MOOCs (Massive Open Online Courses) have been gaining traction around the world, and one of the countries that has truly embraced these to the fullest extent is India. With highly sought after university places and tremendous competition to secure a spot on coveted courses, those that do not get a place have started to turn to MOOCs as an alternative solution, particularly those interested in Business and Technology.
According to George Anders (2015) writing for MIT Technology Review, online education is starting to also be seen as a way in which to accelerate careers, especially in fields that are more technical. Figures provided show that Indian enrolments comprise approximately 8% of Coursera’s total intake and 12% for edX. The only country that outdoes this is the USA, and China is comparable to India in its interest in MOOCs.
If in developed countries, MOOCs tend to be used for advancing side interests rather than for progressing in learning for one’s career that is not the case in developing countries. As Anders states:
“It’s a different story in India. There, online courses from the US or Europe are finding a big following among college students or recent graduates… hoping that the right technical courses can help them win better jobs.”
It has been predicted that ultimately India will be a much larger market for MOOCs than the United States. Of course, India has a massive population which at least in part drives this. Another driver is that degrees from the majority of India’s colleges (of which there are approximately 35,000) are not of interest to international recruiters.
MOOCs offer a great chance for young Indian business students, technologists and scientists to increase their credentials. One popular course in India is that put out by the University of Maryland which helps people learn how to create mobile apps for Android.
There are also programming classes from prestigious US universities, among others that have been found to be extremely popular. In fact, it is reported that 8 of the top 10 courses in India from Coursera are technically focused. The other two are also personal development focused and include classes on public speaking and improving with learning.
As a result it is explained that there have been attempts made to encourage players in the technology industry in India to accept these online credential earned through MOOCs during the recruitment process. Some international companies have already done this in some cases, such as Google, Microsoft, Infosys and Wipro, but the approach is not consistent. Meanwhile canny Indians list schools like Stanford and MIT on their resumés in their educational background based on the fact that they took MOOCs from these establishments.
In India another driver of MOOCs is a lack of professors. There simply aren’t enough to go around. Currently there are a reported 3.2 million people in study programmes for university standard engineering. It simply is not possible for professors and other experts to provide learning in all cases. The fact that there are rural areas that are relatively inaccessible is another factor, as professors may not be able to get to small rural colleges. This encourages online education to play a greater role.
There are barriers to MOOCs in India and to online courses in general. Creating the technology that works is thought to be relatively easy but trying to get universities to have an interest in creating MOOCs that are of a high standard is a challenge. There is also an institutional problem which is that of trying to persuade schools’ to offer academic credit for when students have done their learning online in this way.Even the Ministry of Human Resources Development has struggled.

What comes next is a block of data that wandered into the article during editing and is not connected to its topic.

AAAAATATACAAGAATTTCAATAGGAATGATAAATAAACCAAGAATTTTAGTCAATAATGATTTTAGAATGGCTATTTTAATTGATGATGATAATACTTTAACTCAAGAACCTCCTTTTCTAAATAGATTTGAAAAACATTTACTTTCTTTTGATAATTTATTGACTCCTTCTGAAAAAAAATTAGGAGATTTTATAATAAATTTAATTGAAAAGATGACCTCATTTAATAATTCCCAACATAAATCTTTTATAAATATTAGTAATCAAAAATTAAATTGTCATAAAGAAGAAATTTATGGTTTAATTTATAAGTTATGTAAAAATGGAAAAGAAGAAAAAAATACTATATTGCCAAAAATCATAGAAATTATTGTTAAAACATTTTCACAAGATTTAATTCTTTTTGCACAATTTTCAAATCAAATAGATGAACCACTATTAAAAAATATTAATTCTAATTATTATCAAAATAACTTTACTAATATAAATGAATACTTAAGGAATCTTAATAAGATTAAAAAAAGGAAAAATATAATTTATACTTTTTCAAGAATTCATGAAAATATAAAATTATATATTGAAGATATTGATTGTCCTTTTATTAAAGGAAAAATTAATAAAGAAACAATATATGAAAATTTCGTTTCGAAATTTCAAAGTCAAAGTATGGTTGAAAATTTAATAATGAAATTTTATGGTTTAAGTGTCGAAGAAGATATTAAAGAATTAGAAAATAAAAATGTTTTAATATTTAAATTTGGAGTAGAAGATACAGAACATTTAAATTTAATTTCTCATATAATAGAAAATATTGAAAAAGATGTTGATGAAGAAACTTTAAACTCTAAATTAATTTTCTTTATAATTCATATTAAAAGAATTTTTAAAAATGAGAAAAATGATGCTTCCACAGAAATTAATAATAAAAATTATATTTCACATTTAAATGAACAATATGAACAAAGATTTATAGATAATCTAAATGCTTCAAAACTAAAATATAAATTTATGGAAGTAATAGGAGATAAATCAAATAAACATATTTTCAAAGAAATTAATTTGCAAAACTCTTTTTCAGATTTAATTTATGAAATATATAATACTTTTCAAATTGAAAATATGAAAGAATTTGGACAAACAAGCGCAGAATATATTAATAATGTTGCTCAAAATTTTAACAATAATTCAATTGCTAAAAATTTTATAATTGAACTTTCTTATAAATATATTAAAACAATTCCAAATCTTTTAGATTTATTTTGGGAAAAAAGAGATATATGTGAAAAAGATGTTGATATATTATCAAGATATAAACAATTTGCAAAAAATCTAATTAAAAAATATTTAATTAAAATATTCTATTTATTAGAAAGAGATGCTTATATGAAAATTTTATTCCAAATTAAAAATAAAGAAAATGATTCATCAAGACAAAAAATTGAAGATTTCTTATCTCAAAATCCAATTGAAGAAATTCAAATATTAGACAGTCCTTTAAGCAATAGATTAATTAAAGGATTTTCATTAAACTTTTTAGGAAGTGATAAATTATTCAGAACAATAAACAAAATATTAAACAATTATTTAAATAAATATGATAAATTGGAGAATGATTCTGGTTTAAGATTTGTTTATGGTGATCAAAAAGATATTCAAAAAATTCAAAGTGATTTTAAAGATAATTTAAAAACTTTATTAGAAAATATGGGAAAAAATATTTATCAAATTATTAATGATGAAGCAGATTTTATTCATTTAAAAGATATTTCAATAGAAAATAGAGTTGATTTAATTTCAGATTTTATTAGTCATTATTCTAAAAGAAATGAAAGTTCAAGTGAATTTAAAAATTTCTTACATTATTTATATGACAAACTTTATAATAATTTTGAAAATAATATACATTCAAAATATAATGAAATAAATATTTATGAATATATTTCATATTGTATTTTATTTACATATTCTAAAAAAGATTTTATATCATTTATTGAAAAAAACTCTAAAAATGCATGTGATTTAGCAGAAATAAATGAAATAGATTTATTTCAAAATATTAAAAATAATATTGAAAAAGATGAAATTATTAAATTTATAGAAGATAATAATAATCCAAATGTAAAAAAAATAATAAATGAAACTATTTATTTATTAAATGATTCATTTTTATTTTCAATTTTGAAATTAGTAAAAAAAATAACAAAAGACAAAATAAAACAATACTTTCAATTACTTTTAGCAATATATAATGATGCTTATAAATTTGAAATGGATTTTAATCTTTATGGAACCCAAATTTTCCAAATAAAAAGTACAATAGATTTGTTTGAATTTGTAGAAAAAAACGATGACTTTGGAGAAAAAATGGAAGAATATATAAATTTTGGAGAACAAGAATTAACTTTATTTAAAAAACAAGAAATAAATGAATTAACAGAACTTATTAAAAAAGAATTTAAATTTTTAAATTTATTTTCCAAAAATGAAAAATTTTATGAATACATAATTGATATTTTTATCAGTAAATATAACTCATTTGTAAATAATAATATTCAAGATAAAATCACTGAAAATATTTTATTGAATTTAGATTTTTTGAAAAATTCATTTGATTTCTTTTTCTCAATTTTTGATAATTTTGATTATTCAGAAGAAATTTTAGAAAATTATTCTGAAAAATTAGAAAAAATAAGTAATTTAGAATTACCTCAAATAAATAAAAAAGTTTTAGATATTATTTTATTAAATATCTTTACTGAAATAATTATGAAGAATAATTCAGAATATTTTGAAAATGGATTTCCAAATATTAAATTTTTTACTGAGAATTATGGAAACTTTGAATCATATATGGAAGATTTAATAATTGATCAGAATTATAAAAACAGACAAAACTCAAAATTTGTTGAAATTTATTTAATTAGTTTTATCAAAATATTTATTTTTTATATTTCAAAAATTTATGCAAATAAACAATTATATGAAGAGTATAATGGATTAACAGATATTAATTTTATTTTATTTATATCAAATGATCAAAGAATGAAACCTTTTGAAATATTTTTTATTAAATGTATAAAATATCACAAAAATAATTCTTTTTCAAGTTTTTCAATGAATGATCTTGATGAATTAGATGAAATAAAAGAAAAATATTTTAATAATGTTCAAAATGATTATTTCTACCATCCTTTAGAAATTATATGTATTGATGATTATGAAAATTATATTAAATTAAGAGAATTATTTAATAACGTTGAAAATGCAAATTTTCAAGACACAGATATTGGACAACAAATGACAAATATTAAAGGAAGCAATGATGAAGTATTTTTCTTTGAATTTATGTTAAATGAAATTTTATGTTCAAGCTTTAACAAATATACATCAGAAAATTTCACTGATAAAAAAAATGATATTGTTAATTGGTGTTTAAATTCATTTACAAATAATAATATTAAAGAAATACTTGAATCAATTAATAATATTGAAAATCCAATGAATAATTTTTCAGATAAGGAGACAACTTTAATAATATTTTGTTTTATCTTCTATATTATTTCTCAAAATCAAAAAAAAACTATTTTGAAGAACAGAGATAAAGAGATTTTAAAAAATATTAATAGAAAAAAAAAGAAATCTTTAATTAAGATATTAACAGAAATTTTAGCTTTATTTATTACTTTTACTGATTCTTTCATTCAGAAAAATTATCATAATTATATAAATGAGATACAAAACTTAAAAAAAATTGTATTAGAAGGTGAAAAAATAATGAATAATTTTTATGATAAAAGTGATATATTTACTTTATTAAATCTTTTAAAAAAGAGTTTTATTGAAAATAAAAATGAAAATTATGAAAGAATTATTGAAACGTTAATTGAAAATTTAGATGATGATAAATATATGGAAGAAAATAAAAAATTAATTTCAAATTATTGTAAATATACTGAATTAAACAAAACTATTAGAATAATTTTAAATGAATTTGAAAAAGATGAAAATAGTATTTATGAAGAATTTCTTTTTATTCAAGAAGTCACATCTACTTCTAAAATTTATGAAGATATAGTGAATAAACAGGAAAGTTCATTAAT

In 2014 it announced its own MOOC platform called Swayam, but currently only three courses are offered, which goes nowhere near towards competing with giants like Coursera and edX. Yet another problem is that testing has been found to be more superficial, given that it is online. Anyway new MOOCs appear everyday. That is the case of the Indian Institute of Management Bangalore, which is the latest Institution in line to offer Massive Open Online Courses.
Are MOOCs the future for learning in India? Will they replace traditional university education and particularly business education? Some experts believe that while MOOCs offer students a general awareness they cannot provide a depth of knowledge that attendance on a full academic course may be able to. Still, others remain optimistic that MOOCs may provide the way of the future for India. The true outcome remains to be seen.
Paula Newton is a business writer, editor and management consultant with extensive experience writing and consulting for both start-ups and long established companies. She has ten years management and leadership experience gained at BSkyB in London and Viva Travel Guides in Quito, Ecuador, giving her a depth of insight into innovation in international business. With an MBA from the University of Hull and many years of experience running her own business consultancy, Paula’s background allows her to connect with a diverse range of clients, including cutting edge technology and web-based start-ups but also multinationals in need of assistance. Paula has played a defining role in shaping organizational strategy for a wide range of different organizations, including for-profit, NGOs and charities. Paula has also served on the Board of Directors for the South American Explorers Club in Quito, Ecuador.